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    $\begingroup$ In 1968, P.M. Cohn introduced the term atom for an irreducible element of an integral domain (i.e., a nonunit that cannot be written as a product of nonunits). Thus, the atoms of $\mathbb{Z}$ are the (positive and negative) primes, as in your question. See the Wikipedia article en.wikipedia.org/wiki/Atomic_domain. This terminology seems popular among commutative algebraists who study factorization theory. A more recent, related invention is the playful term "antimatter domain" for an integral domain with no irreducibles (such as the ring of all algebraic integers). $\endgroup$ – so-called friend Don Apr 24 '16 at 15:52

For an ancient source regarding the "indivisibility" of prime numbers (but avoiding the term "atom"), see:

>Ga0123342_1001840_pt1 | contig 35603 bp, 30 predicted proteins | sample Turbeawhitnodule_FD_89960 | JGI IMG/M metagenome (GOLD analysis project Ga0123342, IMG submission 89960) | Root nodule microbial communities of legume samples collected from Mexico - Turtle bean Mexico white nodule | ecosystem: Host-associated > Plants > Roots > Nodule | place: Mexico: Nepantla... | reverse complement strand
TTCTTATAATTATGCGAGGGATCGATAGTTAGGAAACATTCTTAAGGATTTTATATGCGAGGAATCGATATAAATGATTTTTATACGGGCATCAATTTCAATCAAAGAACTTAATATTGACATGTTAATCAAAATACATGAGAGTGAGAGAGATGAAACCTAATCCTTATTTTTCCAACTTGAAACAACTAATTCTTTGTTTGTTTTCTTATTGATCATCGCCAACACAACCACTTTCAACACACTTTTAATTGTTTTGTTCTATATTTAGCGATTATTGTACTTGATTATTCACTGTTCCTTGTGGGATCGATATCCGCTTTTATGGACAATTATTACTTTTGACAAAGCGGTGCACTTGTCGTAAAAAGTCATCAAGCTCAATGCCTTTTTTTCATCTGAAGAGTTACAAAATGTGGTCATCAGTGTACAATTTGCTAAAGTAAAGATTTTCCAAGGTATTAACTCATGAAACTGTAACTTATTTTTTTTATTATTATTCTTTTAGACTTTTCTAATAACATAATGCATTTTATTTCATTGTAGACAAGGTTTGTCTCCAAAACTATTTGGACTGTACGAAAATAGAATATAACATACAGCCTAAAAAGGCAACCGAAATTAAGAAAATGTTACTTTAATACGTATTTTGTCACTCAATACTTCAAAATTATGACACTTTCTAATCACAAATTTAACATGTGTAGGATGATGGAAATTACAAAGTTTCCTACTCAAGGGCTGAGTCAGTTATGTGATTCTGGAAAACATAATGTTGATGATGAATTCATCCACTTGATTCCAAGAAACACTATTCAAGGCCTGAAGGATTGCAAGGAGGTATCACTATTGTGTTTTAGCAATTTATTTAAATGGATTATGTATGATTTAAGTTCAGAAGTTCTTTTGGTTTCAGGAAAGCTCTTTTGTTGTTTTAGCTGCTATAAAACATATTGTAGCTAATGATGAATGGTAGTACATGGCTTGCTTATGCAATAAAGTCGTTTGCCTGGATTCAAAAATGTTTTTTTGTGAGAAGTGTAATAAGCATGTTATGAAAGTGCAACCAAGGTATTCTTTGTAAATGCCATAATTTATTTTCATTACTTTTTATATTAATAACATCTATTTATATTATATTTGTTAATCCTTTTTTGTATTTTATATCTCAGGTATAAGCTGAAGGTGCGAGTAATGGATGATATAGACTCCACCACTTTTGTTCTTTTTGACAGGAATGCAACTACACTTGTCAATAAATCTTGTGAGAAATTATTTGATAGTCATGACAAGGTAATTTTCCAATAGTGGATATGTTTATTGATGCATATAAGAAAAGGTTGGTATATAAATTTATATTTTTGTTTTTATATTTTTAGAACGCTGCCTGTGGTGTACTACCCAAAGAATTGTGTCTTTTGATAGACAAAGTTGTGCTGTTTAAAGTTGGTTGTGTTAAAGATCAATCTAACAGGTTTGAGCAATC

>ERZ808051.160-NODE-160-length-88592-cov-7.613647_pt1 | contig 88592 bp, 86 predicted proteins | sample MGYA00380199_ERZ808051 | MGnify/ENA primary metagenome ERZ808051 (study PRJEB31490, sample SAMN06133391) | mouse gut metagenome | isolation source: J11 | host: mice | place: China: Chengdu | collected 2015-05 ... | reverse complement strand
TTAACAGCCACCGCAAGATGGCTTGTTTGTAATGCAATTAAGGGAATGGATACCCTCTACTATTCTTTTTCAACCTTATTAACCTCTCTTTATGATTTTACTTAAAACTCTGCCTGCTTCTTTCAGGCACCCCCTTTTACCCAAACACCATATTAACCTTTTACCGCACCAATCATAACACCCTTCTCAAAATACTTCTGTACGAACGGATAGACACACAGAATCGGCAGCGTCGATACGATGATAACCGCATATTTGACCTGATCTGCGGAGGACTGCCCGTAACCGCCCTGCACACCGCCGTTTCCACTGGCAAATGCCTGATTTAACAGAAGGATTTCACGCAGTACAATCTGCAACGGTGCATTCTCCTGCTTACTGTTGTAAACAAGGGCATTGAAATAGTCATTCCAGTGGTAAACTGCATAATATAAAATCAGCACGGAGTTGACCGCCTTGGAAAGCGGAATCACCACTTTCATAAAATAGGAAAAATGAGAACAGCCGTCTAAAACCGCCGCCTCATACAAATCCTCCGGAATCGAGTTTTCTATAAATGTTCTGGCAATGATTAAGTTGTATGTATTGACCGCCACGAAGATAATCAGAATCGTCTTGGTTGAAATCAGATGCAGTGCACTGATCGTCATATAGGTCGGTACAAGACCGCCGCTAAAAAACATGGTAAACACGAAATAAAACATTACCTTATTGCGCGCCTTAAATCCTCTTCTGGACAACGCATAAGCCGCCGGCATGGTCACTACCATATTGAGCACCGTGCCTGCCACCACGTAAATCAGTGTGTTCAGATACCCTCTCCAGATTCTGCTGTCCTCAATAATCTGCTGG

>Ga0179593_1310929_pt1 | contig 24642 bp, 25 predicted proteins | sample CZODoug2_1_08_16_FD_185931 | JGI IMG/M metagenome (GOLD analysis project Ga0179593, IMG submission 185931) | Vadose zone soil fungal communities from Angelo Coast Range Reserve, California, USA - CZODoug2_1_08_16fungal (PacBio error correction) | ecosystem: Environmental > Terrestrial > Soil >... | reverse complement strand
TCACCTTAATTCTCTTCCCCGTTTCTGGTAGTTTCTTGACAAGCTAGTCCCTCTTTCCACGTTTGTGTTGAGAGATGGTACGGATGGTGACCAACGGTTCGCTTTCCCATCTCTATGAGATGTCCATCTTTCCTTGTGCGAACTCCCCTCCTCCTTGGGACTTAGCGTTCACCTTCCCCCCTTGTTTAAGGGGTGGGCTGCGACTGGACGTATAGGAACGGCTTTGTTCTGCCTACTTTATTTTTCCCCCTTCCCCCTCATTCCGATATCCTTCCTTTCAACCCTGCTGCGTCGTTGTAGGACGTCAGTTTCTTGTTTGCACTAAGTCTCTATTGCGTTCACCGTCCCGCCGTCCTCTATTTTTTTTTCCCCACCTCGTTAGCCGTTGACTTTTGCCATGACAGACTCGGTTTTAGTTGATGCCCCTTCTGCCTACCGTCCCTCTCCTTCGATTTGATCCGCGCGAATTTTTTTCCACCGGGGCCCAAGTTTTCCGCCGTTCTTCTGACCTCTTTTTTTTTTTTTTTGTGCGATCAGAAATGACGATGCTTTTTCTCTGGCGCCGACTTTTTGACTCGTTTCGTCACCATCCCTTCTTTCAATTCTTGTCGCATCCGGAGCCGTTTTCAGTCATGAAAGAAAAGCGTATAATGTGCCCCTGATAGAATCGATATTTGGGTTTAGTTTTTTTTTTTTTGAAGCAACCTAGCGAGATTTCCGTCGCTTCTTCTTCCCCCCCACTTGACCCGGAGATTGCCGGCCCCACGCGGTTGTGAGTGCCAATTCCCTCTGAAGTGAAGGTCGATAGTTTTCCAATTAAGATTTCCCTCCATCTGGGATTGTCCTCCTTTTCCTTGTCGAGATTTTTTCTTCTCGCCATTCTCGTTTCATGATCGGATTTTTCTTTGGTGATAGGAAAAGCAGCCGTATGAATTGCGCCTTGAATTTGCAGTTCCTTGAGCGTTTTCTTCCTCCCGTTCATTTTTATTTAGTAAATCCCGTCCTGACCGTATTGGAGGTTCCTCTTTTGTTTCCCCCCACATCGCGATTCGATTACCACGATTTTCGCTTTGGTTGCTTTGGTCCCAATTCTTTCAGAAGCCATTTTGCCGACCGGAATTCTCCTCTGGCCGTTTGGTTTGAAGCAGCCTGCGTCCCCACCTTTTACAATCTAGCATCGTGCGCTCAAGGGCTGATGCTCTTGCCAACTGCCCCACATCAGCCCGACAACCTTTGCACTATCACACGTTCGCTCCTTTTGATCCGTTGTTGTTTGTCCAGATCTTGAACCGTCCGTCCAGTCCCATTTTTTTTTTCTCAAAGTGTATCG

[Book 1, XI] the prime and incomposite [...] has received this name because it can be measured only by the number which is first and common to all, unity, and by no other. [...] To be sure, when they are combined with themselves, other numbers might be produced, originating from them as from a fountain and a root, wherefore they are called "prime", because they exist beforehand as the beginnings of the others. For every origin is elementary and incomposite, into which everything is resolved and out of which everything is made, but the origin itself cannot be resolved into anything or constituted out of anything.

See [Book 1, VII] for the definition of number:

Number [arithmos] is limited multitude or a combination of units [monadon] or a flow of quantity made up of units; and the first division of numbers is even and odd.

I'm not familiar with the Greek text; the word atomos is referenced, according to the Index, in 1,III,4, in the context of a quotation from Archytas, and 1,VIII,4-5, both with the meaning of "indivisible": the unit is indivisible.

We have to take into account the fact that the philosophical meaning of atom is "overloaded" with the atomist doctrine, while Nichomacus was a Neopythagorean.

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    $\begingroup$ For completeness: prime and incomposite are called πρῶτον and ἀσύνθετον in the original. $\endgroup$ – Emil Jeřábek Apr 25 '16 at 16:43